It used to be that people would do anything for a job. Today, it’s more like – to paraphrase the title of the late Meatloaf’s iconic song – ‘I would do anything for a job, but I won’t do that’.
Companies, particularly in certain sectors, are struggling badly to access the skills they need. This is perhaps most acute in sectors such as healthcare and food processing because job hunters are taking advantage of the jobs market being a seller’s market. They can afford to be more choosey about the work they undertake in a way they couldn’t in the past. Many are therefore opting for other industries where the salaries are perhaps higher, and conditions perceived to be less challenging.
All of this sets 2022 up as something of a landmark year for the labour market as we begin to move out of the pandemic. So it’s perhaps worth taking stock of where we’ve come from and what lies ahead.
V-shaped recovery in 2021
The pandemic triggered a slump in activity within the recruitment market in 2020. But last year saw a ’V-shaped’ recovery take hold with employers’ job listings surging by 144% y/y and 63% above 2019’s pre-pandemic levels. Fears of a surge in unemployment after the removal of the Job Retention Scheme have not come to pass. Instead payroll numbers and unemployment have diverged in the right directions.
Meanwhile the number of employees on Northern Ireland’s payrolls hit another record high in December with almost 20,000 above March 2020’s pre-pandemic high. Indeed, no other UK region has witnessed a stronger rebound in payrolls growth to date. It is a similar story with median earnings growth over the last two years.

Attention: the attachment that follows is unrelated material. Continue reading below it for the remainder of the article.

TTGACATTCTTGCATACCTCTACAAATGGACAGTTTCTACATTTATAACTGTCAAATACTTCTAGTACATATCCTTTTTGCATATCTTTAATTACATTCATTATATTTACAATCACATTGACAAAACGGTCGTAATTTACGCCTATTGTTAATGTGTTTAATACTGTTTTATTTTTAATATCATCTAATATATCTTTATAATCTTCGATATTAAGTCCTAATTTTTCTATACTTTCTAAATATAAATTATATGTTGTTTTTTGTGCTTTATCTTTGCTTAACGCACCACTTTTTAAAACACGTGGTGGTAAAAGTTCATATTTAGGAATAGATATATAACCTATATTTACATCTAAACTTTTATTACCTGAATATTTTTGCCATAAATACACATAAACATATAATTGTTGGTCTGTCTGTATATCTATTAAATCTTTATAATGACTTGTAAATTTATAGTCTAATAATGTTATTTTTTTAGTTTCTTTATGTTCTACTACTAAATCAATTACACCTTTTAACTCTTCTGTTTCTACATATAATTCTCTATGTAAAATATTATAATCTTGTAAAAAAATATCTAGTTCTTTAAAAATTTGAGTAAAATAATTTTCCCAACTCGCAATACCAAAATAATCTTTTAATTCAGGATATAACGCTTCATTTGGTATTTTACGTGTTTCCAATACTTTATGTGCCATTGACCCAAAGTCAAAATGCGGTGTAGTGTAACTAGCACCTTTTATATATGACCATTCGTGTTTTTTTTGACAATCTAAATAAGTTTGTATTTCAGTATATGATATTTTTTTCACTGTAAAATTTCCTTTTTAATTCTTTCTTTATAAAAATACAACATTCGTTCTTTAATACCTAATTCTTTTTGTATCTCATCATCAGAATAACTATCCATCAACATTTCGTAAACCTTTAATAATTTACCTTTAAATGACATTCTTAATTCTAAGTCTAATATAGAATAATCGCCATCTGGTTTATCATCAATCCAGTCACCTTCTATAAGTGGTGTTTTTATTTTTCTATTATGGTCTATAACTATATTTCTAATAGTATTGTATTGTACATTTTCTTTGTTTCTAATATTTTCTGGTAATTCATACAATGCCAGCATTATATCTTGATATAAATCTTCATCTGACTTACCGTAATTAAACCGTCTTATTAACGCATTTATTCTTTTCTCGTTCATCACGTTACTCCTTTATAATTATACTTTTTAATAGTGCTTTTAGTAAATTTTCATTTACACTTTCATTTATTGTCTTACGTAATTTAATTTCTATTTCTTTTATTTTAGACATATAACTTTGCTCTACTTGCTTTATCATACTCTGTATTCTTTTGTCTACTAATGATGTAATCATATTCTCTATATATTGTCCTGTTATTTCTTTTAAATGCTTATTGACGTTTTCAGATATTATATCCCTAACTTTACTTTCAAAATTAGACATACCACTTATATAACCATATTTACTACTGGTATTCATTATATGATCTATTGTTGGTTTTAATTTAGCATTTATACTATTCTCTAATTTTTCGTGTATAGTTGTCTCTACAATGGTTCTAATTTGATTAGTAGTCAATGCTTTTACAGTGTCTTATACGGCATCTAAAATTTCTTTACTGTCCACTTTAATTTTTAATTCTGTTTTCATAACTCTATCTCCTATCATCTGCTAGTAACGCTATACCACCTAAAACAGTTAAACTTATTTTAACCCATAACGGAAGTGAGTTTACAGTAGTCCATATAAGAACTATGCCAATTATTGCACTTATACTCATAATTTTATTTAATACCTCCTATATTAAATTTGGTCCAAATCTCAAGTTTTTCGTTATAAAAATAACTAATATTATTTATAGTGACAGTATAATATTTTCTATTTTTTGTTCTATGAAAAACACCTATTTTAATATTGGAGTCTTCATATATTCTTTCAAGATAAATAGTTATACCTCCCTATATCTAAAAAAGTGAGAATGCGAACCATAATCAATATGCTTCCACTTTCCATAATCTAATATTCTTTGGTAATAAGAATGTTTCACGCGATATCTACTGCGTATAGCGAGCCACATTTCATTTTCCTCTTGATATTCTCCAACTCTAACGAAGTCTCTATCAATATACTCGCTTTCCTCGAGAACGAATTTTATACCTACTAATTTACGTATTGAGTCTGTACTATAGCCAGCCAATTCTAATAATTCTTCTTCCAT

Redundancies at a fraction of 2020 rates
As far as signs of stress in the labour market are concerned, the most visible of those are of the positive variety, namely skills shortages, rather than job losses. Redundancies in 2021 were a fraction of what they were in 2020 and the recruitment market is characterised by record numbers of job vacancies.
The latest NIJobs.com Jobs Report revealed another strong quarter in Q4 to top a record year for advertised vacancies. Perhaps not surprisingly the Q4 recruitment drive eased back by 10% from the surge in the previous quarter that followed the lifting of lockdown restrictions. 21 of the 31 employment categories reported fewer listings in Q4 relative to the previous quarter.
Recruitment drive eased in Q4 2021
The slowdown was most evident within the hospitality sector (-40% q/q) as many of the recent job openings become filled. The hospitality industry was also the most disrupted from the resurgence of COVID-19 infections and the arrival of the Omicron variant which triggered a Mexican-wave of booking cancellations over the festive period. In turn, this affected demand for staff.
Nevertheless, four categories ended 2021 on a high. Motoring, Engineering and Secretarial and Admin postings all saw record highs in Q4. Hiring within the motoring trades is gearing up after dealers experienced the worst two years for new car sales on record. 2022 can only get better. The Secretarial and Admin sector recorded a significant number of job losses and churn during 2020 following the shift towards a working from home business model. So the hiring surge is coming off a low base. Meanwhile the Banking, Financial Services and Insurance sector posted a joint-record high in Q4.
But most employment categories posted an increase in job listings.